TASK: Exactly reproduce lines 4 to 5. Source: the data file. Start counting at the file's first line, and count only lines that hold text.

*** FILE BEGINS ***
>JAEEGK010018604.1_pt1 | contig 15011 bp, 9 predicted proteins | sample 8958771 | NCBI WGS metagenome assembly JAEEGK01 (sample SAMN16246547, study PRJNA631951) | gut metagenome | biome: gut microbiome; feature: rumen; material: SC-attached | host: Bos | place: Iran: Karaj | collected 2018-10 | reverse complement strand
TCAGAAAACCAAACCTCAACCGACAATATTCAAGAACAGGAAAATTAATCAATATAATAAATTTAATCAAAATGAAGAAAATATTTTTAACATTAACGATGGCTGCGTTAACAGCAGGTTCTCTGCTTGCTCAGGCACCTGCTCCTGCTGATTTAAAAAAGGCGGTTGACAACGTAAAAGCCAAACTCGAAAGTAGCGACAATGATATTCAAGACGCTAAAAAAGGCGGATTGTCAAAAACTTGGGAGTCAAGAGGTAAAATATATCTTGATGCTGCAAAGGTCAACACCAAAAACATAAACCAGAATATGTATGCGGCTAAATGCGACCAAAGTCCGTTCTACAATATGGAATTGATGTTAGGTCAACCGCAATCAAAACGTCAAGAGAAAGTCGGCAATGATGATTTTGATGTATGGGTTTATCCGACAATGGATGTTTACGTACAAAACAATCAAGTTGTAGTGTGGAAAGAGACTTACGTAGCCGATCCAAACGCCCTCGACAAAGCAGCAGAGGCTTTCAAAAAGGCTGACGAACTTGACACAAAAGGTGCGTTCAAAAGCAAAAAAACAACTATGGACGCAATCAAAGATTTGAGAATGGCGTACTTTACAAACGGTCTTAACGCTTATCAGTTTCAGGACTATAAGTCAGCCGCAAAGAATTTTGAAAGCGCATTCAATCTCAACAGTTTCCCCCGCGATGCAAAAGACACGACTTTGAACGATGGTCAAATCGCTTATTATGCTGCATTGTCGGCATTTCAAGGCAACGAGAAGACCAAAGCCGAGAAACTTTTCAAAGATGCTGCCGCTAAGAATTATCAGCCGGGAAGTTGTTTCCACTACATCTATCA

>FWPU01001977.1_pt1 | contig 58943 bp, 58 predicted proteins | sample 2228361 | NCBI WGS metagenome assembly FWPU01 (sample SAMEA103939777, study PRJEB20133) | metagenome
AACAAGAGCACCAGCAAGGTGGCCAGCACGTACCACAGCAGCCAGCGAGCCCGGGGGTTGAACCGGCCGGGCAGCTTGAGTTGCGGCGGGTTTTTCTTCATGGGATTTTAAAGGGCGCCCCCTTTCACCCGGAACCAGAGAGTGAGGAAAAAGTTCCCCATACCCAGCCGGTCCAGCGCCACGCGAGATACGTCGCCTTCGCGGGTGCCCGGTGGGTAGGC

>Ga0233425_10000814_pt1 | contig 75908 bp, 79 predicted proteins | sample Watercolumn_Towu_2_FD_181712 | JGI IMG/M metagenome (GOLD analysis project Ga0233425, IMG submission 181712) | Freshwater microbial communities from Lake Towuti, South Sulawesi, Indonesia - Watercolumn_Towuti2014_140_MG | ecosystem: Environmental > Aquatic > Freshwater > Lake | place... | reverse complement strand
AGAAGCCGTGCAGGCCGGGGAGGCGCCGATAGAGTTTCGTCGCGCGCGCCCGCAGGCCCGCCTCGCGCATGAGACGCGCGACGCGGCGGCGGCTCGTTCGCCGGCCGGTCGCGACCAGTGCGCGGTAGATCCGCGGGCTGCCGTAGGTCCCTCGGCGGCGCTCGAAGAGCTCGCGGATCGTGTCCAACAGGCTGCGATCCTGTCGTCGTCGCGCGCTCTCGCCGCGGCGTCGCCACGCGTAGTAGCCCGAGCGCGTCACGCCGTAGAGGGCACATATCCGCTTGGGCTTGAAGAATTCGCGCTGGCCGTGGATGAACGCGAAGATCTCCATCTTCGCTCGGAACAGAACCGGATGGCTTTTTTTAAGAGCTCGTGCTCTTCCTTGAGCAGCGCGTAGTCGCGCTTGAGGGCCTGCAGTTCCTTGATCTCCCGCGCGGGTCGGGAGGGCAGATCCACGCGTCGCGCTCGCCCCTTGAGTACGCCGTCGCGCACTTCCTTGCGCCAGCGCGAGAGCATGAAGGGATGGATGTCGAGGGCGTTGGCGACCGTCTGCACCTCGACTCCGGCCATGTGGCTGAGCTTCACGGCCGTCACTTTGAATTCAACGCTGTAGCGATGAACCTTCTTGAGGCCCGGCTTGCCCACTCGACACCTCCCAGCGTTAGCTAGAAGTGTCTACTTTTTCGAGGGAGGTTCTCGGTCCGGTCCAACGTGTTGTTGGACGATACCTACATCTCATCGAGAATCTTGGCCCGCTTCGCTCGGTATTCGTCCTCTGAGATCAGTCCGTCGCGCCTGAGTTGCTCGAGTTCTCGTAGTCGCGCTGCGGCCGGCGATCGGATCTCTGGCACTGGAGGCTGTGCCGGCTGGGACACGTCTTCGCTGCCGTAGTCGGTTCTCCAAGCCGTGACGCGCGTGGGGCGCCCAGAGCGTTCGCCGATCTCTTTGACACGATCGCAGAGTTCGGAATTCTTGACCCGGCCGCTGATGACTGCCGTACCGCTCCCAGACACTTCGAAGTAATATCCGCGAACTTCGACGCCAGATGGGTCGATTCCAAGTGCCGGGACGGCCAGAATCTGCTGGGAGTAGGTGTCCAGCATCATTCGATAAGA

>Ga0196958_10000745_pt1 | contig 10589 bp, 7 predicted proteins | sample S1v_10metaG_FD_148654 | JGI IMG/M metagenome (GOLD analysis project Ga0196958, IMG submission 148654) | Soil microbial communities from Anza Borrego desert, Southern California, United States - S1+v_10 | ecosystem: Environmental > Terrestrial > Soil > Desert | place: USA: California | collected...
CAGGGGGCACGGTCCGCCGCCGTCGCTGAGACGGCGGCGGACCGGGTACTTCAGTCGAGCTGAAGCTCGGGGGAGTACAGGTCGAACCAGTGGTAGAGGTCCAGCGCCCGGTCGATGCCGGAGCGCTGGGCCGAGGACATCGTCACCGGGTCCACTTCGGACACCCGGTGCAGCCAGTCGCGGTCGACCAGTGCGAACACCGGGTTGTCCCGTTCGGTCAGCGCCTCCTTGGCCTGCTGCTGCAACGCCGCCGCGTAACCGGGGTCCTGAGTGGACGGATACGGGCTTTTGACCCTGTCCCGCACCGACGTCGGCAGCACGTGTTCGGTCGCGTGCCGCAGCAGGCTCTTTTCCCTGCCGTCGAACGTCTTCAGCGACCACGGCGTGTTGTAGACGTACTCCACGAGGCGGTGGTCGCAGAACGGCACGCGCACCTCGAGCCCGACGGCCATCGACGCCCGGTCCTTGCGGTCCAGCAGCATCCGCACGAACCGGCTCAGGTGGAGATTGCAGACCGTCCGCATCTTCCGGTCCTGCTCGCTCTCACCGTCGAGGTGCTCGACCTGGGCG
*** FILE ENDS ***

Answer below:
AACAAGAGCACCAGCAAGGTGGCCAGCACGTACCACAGCAGCCAGCGAGCCCGGGGGTTGAACCGGCCGGGCAGCTTGAGTTGCGGCGGGTTTTTCTTCATGGGATTTTAAAGGGCGCCCCCTTTCACCCGGAACCAGAGAGTGAGGAAAAAGTTCCCCATACCCAGCCGGTCCAGCGCCACGCGAGATACGTCGCCTTCGCGGGTGCCCGGTGGGTAGGC

>Ga0233425_10000814_pt1 | contig 75908 bp, 79 predicted proteins | sample Watercolumn_Towu_2_FD_181712 | JGI IMG/M metagenome (GOLD analysis project Ga0233425, IMG submission 181712) | Freshwater microbial communities from Lake Towuti, South Sulawesi, Indonesia - Watercolumn_Towuti2014_140_MG | ecosystem: Environmental > Aquatic > Freshwater > Lake | place... | reverse complement strand